Convener: Professor Wale Adebanwi, Rhodes Professor of Race Relations, African Studies Centre, Oxford School of Global and Area Studies, University of Oxford
Speakers: Professor Achille Mbembe, WISER, University of Witwatersrand, South Africa, author of Critique of Black Reason
Professor Faye V. Harrison, University of Illinois at Urbana-Champaign, USA, author of Decolonizing Anthropology
Conference is supported by: The Rhodes Chair in Race Relations, African Studies Centre, St Antony’s College, Africa Oxford Initiative (AfOx), and The Oxford Research Centre in the Humanities (TORCH).
Sign up for the event here.
From the fatal shooting of the 17-year old Trayvon Martin in Florida, United States, and the recent deportation threats faced by the Windrush generation in Britain to the continued practices of dehumanisation experienced by black Africans in Mauritania and contemporary resistance to Empire and its devastating consequences as symbolised by the #RhodesMustFall movement in South Africa and Oxford, racialisation of black people in Africa and in the Diaspora and the attendant (counter-) hegemonic reactions and/or resistance to racialisation have transplanted the DuBoisian twentieth- century problem into that of the twenty-first century.
Against this backdrop, this conference will address the contemporary problem of racialisation in Africa and the African Diaspora (old and new). The conference will examine how to approach and analyse racial phenomena in terms of the processes by which ideas about race are constructed, given meaning, and acted upon (Murji and Solomons 2005) in public life and how people of African descent are racialised as the Other, and so become, ‘objects of knowledge, power, and cultural criticism’ (Gilroy 1993: 5).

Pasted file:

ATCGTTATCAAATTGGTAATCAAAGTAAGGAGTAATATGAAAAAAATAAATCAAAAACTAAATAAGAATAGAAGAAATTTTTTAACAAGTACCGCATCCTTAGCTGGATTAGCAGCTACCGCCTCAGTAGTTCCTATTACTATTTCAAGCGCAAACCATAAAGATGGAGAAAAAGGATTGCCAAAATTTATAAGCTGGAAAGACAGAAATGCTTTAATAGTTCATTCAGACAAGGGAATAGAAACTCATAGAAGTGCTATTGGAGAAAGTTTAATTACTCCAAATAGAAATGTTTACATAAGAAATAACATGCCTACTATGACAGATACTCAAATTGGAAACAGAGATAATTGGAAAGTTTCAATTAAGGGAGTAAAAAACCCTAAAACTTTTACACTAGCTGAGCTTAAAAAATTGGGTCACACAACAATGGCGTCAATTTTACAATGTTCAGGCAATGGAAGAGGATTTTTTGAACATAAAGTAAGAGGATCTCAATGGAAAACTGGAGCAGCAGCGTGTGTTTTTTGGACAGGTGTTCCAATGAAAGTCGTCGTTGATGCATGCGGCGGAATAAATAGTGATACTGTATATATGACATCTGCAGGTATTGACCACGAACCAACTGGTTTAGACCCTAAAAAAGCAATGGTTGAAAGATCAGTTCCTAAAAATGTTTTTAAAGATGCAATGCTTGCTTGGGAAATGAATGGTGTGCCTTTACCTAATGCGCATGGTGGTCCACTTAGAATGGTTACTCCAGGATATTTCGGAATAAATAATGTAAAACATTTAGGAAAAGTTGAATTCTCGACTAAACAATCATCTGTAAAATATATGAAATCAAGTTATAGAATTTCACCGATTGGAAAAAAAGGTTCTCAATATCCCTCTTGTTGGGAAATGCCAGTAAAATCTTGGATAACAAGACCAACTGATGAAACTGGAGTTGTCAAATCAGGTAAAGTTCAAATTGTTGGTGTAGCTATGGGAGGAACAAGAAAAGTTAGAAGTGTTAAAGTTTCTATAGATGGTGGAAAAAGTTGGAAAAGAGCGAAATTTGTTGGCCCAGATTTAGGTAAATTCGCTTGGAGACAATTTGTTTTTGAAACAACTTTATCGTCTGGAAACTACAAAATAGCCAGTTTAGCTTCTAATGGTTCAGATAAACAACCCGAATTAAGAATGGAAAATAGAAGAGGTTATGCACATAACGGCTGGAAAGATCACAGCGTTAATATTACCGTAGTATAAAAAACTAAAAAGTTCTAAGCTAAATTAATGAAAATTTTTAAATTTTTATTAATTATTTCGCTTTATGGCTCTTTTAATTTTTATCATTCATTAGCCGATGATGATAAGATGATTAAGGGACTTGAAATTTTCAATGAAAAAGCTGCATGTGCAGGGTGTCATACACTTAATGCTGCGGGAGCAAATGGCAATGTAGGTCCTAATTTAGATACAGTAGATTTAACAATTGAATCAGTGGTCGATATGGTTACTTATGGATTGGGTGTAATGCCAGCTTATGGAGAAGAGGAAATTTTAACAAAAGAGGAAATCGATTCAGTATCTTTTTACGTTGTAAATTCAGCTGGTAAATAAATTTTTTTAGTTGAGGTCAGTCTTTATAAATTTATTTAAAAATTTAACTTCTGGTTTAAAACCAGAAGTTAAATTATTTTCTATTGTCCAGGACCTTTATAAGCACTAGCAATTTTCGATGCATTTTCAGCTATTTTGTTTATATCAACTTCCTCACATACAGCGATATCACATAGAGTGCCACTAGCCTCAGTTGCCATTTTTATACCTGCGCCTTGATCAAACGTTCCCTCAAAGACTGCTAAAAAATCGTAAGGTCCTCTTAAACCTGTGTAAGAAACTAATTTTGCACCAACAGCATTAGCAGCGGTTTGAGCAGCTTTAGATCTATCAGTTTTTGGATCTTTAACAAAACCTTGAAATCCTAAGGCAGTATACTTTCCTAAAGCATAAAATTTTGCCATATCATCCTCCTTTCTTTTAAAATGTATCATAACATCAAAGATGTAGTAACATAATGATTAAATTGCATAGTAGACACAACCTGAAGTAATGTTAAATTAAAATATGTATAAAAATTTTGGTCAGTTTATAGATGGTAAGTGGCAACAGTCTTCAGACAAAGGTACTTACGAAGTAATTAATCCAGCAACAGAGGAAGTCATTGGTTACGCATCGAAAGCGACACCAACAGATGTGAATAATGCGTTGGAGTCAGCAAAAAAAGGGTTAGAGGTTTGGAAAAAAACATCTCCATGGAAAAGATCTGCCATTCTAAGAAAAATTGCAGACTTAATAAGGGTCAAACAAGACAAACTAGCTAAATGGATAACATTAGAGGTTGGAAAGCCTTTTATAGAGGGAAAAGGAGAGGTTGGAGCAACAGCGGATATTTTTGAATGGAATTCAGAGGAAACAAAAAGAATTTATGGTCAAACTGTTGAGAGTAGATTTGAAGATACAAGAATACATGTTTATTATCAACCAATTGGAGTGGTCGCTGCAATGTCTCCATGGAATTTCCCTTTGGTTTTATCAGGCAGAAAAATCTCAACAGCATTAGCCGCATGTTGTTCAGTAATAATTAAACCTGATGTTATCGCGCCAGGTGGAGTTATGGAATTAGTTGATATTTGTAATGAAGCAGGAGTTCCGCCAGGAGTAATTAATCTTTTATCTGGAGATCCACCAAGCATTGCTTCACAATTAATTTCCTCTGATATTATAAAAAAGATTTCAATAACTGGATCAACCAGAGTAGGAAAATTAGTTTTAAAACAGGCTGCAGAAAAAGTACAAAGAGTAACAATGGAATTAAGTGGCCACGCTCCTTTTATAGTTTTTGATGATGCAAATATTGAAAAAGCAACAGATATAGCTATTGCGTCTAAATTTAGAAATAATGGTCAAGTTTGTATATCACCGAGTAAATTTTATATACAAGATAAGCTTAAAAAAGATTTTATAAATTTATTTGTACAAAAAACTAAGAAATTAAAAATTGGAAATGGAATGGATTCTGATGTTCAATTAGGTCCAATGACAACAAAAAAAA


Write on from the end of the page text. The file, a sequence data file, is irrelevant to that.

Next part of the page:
The conference will examine why and how racial identities and categories are constructed, imagined and inscribed (in)to the social, political and economic processes, practices and relationships in Africa and the African Diaspora—with significant consequences and implications for human life as well as for what Achille Mbembe describes in Critique of Black Reason (2017) as the global ‘in-common.’
The conference will examine how groups, relationships, encounters, institutions, social processes, thought, etc. are racialised in continental Africa and in the Black Diaspora, including how these processes of racialisation are both enacted or performed in public and public-ised. The conference will focus on how racialisation is (re)configured, (re)determined and transformed by publicness. Defined by Cheah (1995) as one of the ‘redemptive ideas of modernity’, publicness has become critical in conceiving of and understanding racialisation in modern terms. In the light of this, the conference will explore the ways in which publicness—in its manifold manifestations—problematises and/or complexifies ‘the self-evident link between critical agency and autonomy’ in Africa and the African Diaspora. In seeking to explore, in their multivocality and intersectionality, the local, global and transnational experiences of racialisation in global Africa, we will examine how the idea of publicness can be mobilised as ‘the normative function of mediating between the universal and the particular’ (ibid) in the experiences of people of African descent in the longue durée.
The organisers will be happy to provide official letters of invitation to assist participants in securing visas to the UK.
There is no conference registration fee. However participants who wish to attend the Opening Day Dinner will pay £35 each.
For conference enquiries and dinner bookings, please contact Conference Administrator, Alexa Virdi: firstname.lastname@example.org
Call for papers here